Page:Popular Science Monthly Volume 41.djvu/151

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POPULAR MISCELLANY.

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��is a chance whether the insanity or drunken- ness, say, of the parent, will appear as such in the child or be transmuted in transmission to one or other of the alternate degenerate conditions. The present system of treatment has proved a disastrous failure ; short pe- riods of punishment can have no effect, either curative or deterrent. Everything points in the direction of prolonged or in- definite confinement in industrial peniten- tiaries.

Oscillations in Latitude. At the recent anniversary meeting of the Royal Society, the president, Sir William Thomson, spoke of the investigation of oscillations of latitude which has been instituted under the auspices of the International Geodetic Union. Comparative observations have been begun at Berlin, and at Honolulu, which is very near the opposite meridian to Berlin. The first several hun- dred determinations of latitude made at Honolulu during three months of a proposed year of observations, compared with the corresponding results at Berlin, showed that the latitude during that time had increased in Berlin and decreased at Honolulu by about one third of a second. " Thus we have decisive demonstration that motion, relatively to the earth, of the earth's in- stantaneous axis of rotation, is the cause of variations of latitude which have been ob- served at Berlin, Greenwich, and other ob- servatories, and which can not be wholly at- tributed to errors of observation." This, Prof. Foerster remarks, gives observationalproof of a conclusion which the author had expressed in 1876, to the effect that irregular move- ments of the earth's axis to the extent of half a second may be produced by the temporary changes of sea-level due to meteorological causes. It is proposed that four permanent stations for regular and continued observa- tion of latitude at places of approximately equal latitude and on meridians approxi- mately 90 apart, be established under the auspices of the International Geodetic Union. The reason for this arrangement is, that a change in the instantaneous axis of rotation in the direction perpendicular to the merid- ain of any one place would not alter its latitude, but would alter the latitude of a place 90 from it hx longitude by an amount equal to the angular change of the position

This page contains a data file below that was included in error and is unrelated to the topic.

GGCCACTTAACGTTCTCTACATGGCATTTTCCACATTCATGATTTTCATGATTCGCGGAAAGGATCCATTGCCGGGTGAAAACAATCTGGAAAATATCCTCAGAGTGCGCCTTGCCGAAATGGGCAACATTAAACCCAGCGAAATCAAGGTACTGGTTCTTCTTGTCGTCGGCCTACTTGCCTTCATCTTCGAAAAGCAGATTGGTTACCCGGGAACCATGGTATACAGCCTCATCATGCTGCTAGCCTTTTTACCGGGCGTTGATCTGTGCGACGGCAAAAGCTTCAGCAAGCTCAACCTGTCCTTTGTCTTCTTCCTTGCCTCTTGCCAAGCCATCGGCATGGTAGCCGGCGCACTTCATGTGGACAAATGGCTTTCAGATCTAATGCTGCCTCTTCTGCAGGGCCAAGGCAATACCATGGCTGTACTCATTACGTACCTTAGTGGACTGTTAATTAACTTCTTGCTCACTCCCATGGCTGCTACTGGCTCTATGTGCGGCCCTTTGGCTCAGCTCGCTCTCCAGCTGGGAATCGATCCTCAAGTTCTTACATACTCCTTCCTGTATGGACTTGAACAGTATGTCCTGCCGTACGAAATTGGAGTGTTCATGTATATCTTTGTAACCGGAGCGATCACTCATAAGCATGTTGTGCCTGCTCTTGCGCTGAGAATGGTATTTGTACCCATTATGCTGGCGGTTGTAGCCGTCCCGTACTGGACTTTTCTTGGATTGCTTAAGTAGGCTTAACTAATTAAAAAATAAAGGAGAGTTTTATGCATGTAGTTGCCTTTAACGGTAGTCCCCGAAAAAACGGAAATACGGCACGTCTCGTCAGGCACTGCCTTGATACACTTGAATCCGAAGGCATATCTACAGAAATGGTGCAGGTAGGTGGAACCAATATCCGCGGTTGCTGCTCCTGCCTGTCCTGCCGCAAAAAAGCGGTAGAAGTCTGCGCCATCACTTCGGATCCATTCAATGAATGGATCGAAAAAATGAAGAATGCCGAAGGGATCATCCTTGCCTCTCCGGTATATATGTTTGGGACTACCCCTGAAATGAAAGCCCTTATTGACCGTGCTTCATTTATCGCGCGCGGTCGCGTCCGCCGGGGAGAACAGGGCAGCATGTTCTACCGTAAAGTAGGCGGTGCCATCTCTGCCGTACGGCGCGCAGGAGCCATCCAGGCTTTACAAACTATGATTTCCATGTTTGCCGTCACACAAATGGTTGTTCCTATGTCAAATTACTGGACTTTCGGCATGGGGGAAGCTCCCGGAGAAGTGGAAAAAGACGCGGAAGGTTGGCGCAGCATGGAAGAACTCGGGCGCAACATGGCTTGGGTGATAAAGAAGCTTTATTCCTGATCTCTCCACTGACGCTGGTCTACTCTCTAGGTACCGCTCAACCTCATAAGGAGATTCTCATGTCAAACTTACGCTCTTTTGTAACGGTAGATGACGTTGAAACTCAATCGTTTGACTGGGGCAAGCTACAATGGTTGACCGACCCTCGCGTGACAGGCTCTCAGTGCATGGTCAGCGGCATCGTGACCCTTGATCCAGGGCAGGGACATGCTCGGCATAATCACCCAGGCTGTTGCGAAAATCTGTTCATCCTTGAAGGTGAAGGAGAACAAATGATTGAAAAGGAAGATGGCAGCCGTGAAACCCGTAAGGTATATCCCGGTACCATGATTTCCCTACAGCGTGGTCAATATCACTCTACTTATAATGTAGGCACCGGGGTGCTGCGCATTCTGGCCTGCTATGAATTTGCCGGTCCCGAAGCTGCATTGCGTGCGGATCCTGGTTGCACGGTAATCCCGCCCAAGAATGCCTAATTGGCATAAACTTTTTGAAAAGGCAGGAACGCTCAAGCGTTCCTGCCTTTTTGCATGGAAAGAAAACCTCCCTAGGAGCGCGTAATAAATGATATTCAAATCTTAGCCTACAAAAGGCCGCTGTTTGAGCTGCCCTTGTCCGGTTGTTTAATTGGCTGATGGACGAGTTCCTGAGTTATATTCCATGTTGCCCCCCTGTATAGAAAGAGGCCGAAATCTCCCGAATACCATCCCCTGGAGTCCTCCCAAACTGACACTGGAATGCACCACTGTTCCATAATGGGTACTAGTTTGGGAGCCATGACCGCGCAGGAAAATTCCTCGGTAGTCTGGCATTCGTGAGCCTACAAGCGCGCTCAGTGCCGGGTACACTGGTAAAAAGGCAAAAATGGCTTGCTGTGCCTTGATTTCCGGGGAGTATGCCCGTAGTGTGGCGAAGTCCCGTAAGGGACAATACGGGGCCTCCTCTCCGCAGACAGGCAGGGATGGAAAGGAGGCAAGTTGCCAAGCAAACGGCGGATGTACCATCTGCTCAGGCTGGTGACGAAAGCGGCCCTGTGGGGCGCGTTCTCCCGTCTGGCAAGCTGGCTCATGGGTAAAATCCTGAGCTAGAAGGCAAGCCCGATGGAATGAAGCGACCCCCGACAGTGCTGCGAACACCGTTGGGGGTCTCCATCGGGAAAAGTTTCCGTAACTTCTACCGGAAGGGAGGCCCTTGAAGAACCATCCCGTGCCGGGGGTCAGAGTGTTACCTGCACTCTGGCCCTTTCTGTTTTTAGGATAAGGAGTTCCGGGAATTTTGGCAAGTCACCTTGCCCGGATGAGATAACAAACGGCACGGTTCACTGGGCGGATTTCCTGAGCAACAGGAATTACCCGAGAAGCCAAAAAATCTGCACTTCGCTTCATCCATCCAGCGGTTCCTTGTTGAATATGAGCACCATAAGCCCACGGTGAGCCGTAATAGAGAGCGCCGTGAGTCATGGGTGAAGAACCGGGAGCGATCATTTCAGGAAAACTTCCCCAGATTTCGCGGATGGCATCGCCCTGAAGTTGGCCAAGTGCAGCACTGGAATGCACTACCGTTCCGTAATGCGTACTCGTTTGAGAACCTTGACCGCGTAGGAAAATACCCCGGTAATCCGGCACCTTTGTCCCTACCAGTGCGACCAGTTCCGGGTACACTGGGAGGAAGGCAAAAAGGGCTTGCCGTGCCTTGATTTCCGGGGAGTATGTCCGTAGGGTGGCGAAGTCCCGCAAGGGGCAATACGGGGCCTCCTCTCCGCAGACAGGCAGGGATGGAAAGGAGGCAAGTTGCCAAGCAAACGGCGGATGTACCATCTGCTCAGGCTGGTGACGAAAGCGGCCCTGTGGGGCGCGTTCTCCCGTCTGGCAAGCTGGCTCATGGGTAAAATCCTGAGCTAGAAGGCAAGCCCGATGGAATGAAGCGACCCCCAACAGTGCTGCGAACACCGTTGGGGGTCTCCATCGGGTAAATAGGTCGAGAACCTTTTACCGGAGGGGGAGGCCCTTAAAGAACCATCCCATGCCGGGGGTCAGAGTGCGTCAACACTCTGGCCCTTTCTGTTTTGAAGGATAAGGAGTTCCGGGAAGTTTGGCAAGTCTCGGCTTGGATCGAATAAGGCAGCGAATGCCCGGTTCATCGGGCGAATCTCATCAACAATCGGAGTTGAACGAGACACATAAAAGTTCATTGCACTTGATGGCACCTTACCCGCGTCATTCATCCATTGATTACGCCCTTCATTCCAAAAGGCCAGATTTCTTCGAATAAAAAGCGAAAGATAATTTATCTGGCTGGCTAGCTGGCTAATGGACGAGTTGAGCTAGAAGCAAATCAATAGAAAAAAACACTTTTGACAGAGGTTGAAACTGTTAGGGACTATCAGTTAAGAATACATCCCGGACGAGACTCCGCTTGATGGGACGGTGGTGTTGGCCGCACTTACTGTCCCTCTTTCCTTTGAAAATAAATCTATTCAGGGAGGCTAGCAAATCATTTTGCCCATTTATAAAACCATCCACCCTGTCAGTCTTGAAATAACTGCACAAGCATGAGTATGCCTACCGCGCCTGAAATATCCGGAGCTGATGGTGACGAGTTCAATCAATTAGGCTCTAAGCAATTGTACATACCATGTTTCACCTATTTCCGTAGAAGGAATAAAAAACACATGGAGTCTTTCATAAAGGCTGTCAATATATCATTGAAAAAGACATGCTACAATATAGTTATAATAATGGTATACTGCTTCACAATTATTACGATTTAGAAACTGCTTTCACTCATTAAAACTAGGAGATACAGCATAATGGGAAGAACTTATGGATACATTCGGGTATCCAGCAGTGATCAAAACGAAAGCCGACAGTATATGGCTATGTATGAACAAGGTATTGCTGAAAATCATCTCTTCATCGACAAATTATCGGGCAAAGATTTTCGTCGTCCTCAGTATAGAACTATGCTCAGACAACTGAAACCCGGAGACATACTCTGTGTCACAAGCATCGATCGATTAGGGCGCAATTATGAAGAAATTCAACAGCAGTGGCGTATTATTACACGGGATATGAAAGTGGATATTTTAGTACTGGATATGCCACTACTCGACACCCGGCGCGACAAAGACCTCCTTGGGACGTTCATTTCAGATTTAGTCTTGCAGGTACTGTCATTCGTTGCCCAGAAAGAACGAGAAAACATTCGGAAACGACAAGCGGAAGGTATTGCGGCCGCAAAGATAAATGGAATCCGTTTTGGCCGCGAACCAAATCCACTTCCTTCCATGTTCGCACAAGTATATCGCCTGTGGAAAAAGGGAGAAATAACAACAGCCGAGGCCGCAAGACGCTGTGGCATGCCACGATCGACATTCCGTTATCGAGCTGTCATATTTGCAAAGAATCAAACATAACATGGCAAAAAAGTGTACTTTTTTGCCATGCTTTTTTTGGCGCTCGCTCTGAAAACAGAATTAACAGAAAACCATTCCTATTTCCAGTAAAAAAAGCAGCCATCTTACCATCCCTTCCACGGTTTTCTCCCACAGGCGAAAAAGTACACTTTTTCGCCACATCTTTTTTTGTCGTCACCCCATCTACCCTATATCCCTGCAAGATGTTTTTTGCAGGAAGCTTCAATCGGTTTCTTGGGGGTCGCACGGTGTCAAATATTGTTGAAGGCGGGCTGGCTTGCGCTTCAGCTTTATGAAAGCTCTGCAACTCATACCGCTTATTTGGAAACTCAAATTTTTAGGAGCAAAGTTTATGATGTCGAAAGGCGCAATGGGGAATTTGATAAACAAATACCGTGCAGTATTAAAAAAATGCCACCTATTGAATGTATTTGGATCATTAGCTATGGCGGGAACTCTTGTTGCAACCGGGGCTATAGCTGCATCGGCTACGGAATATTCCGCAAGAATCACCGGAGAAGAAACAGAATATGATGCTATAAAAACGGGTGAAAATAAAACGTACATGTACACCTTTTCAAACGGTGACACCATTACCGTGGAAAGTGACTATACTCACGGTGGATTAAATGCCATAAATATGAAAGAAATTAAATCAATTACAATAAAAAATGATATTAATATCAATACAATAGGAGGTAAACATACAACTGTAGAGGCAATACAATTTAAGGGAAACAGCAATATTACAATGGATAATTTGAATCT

��of the axis. Thus two stations in meridians differing by 90 would theoretically suffice, by observations of latitude, to determine the changes in the position of the instantaneous axis ; but differential results, such as those already obtained between Berlin and Hono- lulu, differing by approximately 180 in lon- gitude, are necessary for eliminating errors of observation sufficiently to give satisfactory and useful results.

Swedish Wood and Iron. According to our minister in Stockholm, the two great products of Sweden after agriculture are wood and iron. The Norland is still covered for the most part with an extensive black forest, consisting largely of pine and spruce. Upon the great water-shed called the fjdd or Kblen (the keel of the country likened to a boat turned bottom upward) stand the chief timber forests ; and extensive lumber- ing operations are carried on along the nu- merous rivers and their tributaries that flow thence. At the mouths of most of the rivers are towns which take their names as well as their business and prosperity from the streams where are large saw-mills. Lumber operations are also conducted south of Stock- holm on both coasts, and there is a consid- erable export from Gothenburg; but the great bulk of the timber is cut and sawn in Norland, and eighty-five per cent of the lum- ber exports come from the north of Stock- holm. The Swedish lumber trade has as- sumed its present importance only within the present century, and in fact during the past thirty years. More than one quarter of the wooded area of Sweden, or 14,300,000 acres, belongs to the crown. The forests are supervised with great care, and all Sweden is divided into forest districts, and these, in turn, into revirs. Each district is under the supervision of a chief forest inspector, and each revir is guarded by a forest ranger and a number of under-keepers. Our minister thinks that the vast forests of Sweden will be preserved and maintained substantially as they stand to-day, and that Sweden's lum- ber export her greatest source of reve- nue will be maintained and kept good for ages to come. The Swedish iron, celebrated throughout the world, is soft and ductile, and preserves great pliability and strength. It still furnishes the raw material for the

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